And the talks themselves have been well-attended and given rise to great discussions.
Much as I love revisiting an echo of the old life when I was busy all the time with various projects, I don’t have the bounce anymore. A long, busy day with travelling means a lot of rest the next day. The stamina and resilience are increasing, slowly but surely. Just not to the same level as before.
But even an echo of the old life is very welcome.
Some days are harder than others and today was one of those. No particular reason, weather not great so bones aching, but had a good night’s sleep. Felt weary and morose; 11 am appointment at the docs didn’t help. Took me ages to get there, but all fine.
Still feeling dark and morose on the way back, every step harder than the last as I’d forgotten to take any painkillers before setting off. Wanted to collect the paper which lengthened the walk a little.
Suddenly a cry of ‘Cooo-eeee’ from across the street. An elderly lady looking at me and waving, hurries across. I feel I’m in a Dorothy Sayers novel. She smiles broadly and asks me whether I’m feeling better. Ah that most difficult of questions. How much does she know? I can’t place her, but she clearly knows me. I use my standard response ‘ish’ which seems to cover most possibilities.
To my surprise she grins and says she’s ish too. I lean against the wall and she tells me her son has been moaning to her about not living alone. Alzheimers she says briskly, without a shred of self pity. Suddenly my whining seems a little misplaced. She’s absolutely that best example of British womanhood; resilient and capable and somehow full of joy.
I mutter sympathy and she has a brilliant reaction,’ well Alzheimers it is and Alzheimers it will be, now I must get back to my piano tuner.’ I suggest we meet up for coffee and we exchange details.
I hobble off to buy the paper and come home, have some lunch and sleep for most of the afternoon.
But today I met an angel in the street.
Busy day for me today. Made it to Church, then Skyped Mum, whose main news was that she had enjoyed some prawn crackers (she’s a real lesson in the sacrament of the present moment). Then off to chair a Lenten talk in North London which would normally mean two tube changes. I’d worked out the route with least steps, came out of the house and it began to pour with rain and then hail.
So cab for me to the second tube station. Out of the blue the cab driver asks me what I’m giving up for Lent and we then get into a complex and very enjoyable theological discussion. Rain pouring down at the other end too, so I try and dry out in a cafe. An astonishing ninety three people turn up to the talk and there are great questions.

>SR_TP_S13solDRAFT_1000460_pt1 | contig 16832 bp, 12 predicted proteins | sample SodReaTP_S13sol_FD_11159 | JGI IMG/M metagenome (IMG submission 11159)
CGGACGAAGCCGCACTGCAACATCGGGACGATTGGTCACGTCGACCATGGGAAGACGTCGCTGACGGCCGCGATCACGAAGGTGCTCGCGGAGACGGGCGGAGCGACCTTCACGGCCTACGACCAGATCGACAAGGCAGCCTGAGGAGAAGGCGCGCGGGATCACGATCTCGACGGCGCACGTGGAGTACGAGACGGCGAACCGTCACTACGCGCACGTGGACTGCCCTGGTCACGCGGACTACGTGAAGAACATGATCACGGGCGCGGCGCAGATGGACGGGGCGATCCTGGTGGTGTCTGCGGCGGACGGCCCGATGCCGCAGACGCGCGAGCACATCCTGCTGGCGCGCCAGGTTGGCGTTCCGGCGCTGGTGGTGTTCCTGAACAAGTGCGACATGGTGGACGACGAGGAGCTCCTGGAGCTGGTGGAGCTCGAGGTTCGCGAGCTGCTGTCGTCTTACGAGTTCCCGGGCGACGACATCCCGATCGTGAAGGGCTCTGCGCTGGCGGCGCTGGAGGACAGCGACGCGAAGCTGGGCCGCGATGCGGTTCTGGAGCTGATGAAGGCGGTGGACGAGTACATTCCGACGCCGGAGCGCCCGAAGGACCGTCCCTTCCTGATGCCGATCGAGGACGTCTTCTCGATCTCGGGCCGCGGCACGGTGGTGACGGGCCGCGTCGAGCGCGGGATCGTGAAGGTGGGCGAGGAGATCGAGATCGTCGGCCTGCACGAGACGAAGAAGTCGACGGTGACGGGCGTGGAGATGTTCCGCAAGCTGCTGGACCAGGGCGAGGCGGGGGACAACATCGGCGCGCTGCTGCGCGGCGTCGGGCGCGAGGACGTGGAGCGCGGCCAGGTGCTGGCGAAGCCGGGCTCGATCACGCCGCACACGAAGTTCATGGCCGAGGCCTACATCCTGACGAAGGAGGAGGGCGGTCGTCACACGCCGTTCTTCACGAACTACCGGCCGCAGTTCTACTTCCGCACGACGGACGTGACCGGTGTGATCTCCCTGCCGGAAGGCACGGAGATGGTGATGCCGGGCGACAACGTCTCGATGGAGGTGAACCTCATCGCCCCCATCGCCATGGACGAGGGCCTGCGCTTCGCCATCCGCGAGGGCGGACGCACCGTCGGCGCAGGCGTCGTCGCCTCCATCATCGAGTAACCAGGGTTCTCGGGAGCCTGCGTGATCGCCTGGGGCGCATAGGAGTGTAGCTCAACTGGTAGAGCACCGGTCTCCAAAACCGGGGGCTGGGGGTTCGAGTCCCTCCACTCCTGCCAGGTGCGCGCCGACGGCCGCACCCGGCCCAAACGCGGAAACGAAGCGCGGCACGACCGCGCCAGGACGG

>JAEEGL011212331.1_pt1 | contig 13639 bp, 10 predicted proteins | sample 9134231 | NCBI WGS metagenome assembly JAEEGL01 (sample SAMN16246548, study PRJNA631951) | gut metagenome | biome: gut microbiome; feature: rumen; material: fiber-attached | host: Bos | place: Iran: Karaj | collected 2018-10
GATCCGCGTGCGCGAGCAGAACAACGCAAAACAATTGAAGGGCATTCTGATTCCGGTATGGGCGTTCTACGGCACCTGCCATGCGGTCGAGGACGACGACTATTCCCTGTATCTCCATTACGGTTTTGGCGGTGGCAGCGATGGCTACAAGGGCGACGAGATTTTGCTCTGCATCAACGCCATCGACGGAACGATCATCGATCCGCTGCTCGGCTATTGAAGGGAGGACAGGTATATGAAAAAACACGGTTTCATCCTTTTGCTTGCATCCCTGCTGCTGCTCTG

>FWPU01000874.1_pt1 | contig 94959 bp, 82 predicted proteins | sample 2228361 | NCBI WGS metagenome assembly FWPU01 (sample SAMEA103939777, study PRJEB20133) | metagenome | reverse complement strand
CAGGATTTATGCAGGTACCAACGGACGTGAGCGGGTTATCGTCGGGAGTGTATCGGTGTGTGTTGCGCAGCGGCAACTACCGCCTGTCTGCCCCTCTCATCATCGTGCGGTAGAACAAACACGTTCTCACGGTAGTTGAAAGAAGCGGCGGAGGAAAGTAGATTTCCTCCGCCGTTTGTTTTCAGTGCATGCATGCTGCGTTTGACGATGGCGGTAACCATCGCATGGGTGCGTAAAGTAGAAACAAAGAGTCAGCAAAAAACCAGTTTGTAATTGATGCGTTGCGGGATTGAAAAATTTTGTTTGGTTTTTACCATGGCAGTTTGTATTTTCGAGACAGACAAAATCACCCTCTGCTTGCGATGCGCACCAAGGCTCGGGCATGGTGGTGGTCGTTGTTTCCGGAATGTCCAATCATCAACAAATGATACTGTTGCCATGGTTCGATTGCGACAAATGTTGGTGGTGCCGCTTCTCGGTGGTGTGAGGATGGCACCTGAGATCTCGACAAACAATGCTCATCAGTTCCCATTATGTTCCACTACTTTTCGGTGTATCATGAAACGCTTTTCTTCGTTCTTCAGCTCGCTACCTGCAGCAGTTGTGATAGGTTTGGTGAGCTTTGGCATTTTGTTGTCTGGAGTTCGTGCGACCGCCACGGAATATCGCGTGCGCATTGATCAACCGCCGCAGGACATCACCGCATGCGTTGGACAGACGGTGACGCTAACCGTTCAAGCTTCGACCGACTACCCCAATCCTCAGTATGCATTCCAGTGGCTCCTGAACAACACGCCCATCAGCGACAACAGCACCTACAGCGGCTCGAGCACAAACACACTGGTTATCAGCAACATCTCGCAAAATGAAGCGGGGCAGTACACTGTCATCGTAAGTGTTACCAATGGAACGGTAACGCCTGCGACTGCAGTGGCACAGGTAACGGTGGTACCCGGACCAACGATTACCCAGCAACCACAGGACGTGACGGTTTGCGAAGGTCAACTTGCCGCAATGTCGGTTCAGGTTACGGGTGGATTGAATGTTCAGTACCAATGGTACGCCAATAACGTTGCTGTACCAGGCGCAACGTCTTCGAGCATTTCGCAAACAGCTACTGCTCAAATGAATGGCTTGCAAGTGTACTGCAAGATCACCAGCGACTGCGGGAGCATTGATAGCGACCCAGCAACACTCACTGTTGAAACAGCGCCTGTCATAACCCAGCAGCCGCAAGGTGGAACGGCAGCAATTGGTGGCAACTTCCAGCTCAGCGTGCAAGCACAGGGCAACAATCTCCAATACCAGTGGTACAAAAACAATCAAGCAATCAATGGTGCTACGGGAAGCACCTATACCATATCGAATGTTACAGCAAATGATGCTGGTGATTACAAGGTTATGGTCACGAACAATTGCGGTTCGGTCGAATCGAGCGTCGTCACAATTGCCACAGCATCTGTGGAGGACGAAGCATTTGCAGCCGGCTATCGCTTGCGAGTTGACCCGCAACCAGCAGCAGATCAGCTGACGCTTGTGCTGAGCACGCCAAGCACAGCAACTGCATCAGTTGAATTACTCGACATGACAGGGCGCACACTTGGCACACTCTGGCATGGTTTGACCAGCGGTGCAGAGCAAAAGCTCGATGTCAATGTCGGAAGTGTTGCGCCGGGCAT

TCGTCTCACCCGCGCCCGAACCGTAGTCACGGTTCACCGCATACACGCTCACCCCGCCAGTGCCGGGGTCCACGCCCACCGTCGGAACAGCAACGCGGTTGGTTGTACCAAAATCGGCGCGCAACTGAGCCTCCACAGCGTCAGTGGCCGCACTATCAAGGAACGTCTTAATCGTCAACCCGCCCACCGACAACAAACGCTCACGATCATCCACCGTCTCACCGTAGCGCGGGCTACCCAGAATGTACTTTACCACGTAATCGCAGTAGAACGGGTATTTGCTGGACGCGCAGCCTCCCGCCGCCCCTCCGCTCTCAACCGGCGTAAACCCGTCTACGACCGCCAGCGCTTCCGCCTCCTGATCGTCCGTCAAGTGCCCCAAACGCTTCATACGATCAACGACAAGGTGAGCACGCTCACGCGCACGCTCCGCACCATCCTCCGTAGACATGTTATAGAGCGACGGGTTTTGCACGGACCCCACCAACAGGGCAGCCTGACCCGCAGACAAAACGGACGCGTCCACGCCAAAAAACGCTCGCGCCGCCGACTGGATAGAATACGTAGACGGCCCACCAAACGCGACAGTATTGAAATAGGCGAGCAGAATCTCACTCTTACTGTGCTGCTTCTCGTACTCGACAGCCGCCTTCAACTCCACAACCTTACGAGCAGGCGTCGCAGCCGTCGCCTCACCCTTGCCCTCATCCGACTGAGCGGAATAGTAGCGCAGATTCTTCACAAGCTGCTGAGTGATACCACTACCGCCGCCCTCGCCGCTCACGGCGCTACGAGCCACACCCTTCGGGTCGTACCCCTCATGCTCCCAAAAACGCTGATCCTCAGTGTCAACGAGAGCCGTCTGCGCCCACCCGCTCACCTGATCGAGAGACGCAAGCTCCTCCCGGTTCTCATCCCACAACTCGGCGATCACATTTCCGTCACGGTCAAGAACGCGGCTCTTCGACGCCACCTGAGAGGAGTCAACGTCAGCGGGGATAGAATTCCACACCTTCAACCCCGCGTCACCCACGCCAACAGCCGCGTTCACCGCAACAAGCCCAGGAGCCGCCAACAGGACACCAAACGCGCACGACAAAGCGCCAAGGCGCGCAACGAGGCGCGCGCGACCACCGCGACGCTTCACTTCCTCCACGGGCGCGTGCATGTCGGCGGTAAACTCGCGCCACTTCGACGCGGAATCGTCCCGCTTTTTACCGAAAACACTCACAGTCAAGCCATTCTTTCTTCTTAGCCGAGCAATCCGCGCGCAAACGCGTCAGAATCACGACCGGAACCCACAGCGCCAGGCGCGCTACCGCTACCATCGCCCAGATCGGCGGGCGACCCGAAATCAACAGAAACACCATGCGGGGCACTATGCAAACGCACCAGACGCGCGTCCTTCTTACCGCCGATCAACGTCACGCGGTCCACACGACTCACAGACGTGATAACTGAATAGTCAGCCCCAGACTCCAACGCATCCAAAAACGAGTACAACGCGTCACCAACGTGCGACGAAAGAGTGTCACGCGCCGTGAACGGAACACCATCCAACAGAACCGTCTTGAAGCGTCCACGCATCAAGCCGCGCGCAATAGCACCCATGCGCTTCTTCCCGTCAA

A kind man drives us back to the station as it’s tipping it down again. I’ve worked out another route home that has one change and lifts to the street. But what they don’t tell you is that the change involves a ten minute walk down endless corridors to the lifts, with people tutting behind me. I manage not to growl, but do they honestly think I would walk this slowly if I had any choice in the matter?
The second cab driver tells me he never watches the Uk news as it’s so biased, he prefers Russia Today. Not often I’m lost for words. We then talk about detective stories, turns out his wife is as keen on them as I am and sanity is restored.
I’d made double rations of healthy food yesterday, knowing I wouldn’t want to cook and expecting to be exhausted. Turns out though that I feel quite energised at being out in the world and contributing.
Two hours later and I’m still not completely dry.
Occasionally I just need to turn the world off and retune, like my grandfather’s old radio that required the precise tuning of a safe robber to avoid the static. Feels like my head is full of static and the only remedy for that is rest and sleep.
So I wake up at 9.30, text my guard that I’m fine, have some breakfast and take my meds and then go back to bed, read a bit and then the luxury of more sleep. The meds mean I’m getting 9 hours again, which is simply wonderful, but I haven’t caught up the missed nights yet. And the emotionally draining last few days, with tests and visits to hospital. I don’t tend to feel terribly anxious beforehand, pretty calm in fact. But I do get the blowback afterwards.
I wake at 3 after deep sleep and look at my emails and sort a few things out, make some calls. I have to go out for a while around 6.30 to help with a sports club which runs every Friday for young disadvantaged children. No matter how bleak the day, or the weather outside, the raw delight and life enthusiasm of the children is always energising.
Then home for some more detective stories. A quiet day of a good life.